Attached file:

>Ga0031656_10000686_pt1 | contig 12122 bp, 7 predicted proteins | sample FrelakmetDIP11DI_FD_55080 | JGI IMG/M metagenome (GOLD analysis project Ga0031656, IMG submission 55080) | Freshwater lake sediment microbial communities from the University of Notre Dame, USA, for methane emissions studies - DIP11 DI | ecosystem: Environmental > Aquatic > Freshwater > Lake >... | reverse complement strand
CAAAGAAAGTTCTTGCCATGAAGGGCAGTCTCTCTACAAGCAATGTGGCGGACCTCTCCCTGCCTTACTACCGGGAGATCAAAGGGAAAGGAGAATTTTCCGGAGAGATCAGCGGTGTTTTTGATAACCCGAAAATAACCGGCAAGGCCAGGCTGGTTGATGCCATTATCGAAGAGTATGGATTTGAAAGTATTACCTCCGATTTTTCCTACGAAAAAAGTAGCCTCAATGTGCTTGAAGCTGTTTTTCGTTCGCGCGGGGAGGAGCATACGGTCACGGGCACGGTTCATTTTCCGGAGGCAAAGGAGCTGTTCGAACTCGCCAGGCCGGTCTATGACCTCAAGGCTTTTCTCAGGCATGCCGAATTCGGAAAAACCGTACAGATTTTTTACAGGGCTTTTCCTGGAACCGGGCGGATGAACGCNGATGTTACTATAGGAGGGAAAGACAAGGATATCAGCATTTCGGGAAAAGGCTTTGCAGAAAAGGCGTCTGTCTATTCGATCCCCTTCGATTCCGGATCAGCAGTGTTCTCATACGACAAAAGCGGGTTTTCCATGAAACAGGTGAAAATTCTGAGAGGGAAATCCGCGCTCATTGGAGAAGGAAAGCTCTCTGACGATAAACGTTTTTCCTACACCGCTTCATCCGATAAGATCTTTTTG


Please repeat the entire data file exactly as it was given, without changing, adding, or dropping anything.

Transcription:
>Ga0031656_10000686_pt1 | contig 12122 bp, 7 predicted proteins | sample FrelakmetDIP11DI_FD_55080 | JGI IMG/M metagenome (GOLD analysis project Ga0031656, IMG submission 55080) | Freshwater lake sediment microbial communities from the University of Notre Dame, USA, for methane emissions studies - DIP11 DI | ecosystem: Environmental > Aquatic > Freshwater > Lake >... | reverse complement strand
CAAAGAAAGTTCTTGCCATGAAGGGCAGTCTCTCTACAAGCAATGTGGCGGACCTCTCCCTGCCTTACTACCGGGAGATCAAAGGGAAAGGAGAATTTTCCGGAGAGATCAGCGGTGTTTTTGATAACCCGAAAATAACCGGCAAGGCCAGGCTGGTTGATGCCATTATCGAAGAGTATGGATTTGAAAGTATTACCTCCGATTTTTCCTACGAAAAAAGTAGCCTCAATGTGCTTGAAGCTGTTTTTCGTTCGCGCGGGGAGGAGCATACGGTCACGGGCACGGTTCATTTTCCGGAGGCAAAGGAGCTGTTCGAACTCGCCAGGCCGGTCTATGACCTCAAGGCTTTTCTCAGGCATGCCGAATTCGGAAAAACCGTACAGATTTTTTACAGGGCTTTTCCTGGAACCGGGCGGATGAACGCNGATGTTACTATAGGAGGGAAAGACAAGGATATCAGCATTTCGGGAAAAGGCTTTGCAGAAAAGGCGTCTGTCTATTCGATCCCCTTCGATTCCGGATCAGCAGTGTTCTCATACGACAAAAGCGGGTTTTCCATGAAACAGGTGAAAATTCTGAGAGGGAAATCCGCGCTCATTGGAGAAGGAAAGCTCTCTGACGATAAACGTTTTTCCTACACCGCTTCATCCGATAAGATCTTTTTG